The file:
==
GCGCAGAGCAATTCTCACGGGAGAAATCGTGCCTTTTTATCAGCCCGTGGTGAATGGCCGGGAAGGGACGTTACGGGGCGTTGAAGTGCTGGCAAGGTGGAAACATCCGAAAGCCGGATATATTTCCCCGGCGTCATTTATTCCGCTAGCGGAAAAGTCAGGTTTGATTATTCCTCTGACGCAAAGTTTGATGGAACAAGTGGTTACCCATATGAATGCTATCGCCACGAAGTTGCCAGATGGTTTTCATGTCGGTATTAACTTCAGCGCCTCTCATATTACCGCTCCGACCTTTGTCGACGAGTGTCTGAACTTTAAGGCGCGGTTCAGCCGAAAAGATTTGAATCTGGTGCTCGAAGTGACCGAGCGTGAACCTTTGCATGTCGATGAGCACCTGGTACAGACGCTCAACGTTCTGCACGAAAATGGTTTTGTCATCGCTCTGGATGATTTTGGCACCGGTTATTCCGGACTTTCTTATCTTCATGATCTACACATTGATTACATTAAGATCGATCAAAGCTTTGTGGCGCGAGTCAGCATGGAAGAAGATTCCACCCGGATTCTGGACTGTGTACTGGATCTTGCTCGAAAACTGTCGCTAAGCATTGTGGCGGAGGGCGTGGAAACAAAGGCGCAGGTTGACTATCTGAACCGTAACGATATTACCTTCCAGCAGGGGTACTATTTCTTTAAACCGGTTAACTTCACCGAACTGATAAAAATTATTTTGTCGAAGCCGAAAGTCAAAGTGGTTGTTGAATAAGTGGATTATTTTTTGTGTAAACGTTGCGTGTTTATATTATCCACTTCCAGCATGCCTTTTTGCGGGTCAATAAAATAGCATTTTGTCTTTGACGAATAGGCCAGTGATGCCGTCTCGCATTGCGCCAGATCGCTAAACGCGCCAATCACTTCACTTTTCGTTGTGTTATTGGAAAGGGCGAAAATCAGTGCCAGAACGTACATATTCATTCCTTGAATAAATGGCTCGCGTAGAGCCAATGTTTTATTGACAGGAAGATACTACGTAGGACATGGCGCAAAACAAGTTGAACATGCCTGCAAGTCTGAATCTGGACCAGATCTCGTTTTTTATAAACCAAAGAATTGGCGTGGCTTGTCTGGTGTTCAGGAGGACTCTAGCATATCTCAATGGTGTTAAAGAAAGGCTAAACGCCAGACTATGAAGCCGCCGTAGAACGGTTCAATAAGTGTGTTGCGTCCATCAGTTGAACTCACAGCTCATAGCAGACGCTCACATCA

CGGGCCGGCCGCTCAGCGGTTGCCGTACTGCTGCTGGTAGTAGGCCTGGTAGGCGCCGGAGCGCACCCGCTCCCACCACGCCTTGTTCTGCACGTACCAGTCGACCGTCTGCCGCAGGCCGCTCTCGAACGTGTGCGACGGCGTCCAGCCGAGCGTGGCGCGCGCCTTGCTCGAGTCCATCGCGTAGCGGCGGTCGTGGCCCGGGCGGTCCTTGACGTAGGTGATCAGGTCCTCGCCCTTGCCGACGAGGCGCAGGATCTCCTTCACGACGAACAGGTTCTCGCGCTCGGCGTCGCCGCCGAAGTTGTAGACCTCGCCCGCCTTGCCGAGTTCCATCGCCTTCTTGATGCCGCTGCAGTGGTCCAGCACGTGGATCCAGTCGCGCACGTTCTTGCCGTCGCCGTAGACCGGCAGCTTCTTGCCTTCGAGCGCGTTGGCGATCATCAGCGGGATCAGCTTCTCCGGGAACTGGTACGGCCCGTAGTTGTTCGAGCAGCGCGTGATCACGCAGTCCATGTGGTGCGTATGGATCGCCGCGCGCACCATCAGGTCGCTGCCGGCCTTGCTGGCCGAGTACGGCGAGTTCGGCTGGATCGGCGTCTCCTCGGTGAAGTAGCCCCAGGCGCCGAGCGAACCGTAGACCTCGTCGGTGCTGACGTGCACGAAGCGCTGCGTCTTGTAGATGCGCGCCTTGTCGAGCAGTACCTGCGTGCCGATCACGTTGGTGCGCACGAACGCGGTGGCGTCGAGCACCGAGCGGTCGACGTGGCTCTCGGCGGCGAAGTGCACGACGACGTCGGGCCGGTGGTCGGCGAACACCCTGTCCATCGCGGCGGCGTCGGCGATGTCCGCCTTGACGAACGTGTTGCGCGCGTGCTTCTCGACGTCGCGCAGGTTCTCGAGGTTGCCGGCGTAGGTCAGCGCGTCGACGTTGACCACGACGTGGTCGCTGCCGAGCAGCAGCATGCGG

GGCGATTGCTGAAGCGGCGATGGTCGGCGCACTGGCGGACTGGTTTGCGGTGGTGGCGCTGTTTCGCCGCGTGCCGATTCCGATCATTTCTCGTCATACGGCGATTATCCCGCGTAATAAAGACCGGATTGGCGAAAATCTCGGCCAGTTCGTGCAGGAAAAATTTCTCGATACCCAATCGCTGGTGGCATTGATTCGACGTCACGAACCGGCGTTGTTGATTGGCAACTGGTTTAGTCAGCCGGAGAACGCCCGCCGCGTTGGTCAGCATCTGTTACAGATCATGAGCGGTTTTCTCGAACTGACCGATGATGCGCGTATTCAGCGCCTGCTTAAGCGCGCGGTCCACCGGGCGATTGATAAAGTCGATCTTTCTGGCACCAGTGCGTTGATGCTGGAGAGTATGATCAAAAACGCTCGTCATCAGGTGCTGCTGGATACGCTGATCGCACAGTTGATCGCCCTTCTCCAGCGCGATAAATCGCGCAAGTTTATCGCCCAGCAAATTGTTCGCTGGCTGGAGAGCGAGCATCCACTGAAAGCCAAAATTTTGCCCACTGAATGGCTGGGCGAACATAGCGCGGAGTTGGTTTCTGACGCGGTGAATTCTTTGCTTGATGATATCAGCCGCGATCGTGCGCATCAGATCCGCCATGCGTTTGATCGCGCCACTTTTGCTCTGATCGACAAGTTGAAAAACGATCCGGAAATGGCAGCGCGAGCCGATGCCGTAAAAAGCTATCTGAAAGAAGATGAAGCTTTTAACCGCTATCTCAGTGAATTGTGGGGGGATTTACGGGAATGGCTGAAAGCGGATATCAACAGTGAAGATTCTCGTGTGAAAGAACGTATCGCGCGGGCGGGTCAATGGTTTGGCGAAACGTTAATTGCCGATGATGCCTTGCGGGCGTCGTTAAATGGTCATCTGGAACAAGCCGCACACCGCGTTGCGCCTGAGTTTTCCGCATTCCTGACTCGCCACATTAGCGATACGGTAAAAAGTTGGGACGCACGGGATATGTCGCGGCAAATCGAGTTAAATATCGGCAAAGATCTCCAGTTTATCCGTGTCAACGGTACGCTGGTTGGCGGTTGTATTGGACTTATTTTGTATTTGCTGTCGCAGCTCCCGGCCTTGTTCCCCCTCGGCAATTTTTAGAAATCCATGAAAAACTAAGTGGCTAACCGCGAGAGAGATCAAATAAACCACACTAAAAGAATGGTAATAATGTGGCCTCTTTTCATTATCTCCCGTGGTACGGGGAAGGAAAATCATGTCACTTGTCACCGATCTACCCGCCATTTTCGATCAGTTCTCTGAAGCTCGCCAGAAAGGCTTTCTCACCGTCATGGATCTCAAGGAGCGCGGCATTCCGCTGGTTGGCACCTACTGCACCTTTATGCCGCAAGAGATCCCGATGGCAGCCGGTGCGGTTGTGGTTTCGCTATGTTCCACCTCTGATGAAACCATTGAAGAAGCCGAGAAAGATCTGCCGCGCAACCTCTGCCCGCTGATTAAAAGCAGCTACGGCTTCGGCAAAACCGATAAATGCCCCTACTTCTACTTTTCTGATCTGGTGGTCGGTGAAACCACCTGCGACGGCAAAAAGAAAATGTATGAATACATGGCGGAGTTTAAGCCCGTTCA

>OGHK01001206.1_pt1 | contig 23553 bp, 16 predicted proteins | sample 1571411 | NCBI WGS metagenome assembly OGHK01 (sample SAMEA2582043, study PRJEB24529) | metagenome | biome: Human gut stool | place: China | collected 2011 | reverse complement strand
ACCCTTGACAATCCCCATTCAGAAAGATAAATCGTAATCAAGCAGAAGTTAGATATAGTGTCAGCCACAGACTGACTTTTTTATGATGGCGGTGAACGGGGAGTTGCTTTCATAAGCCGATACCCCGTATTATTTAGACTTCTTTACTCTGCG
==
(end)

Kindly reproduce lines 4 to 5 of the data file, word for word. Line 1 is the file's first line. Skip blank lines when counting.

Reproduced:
>OGHK01001206.1_pt1 | contig 23553 bp, 16 predicted proteins | sample 1571411 | NCBI WGS metagenome assembly OGHK01 (sample SAMEA2582043, study PRJEB24529) | metagenome | biome: Human gut stool | place: China | collected 2011 | reverse complement strand
ACCCTTGACAATCCCCATTCAGAAAGATAAATCGTAATCAAGCAGAAGTTAGATATAGTGTCAGCCACAGACTGACTTTTTTATGATGGCGGTGAACGGGGAGTTGCTTTCATAAGCCGATACCCCGTATTATTTAGACTTCTTTACTCTGCG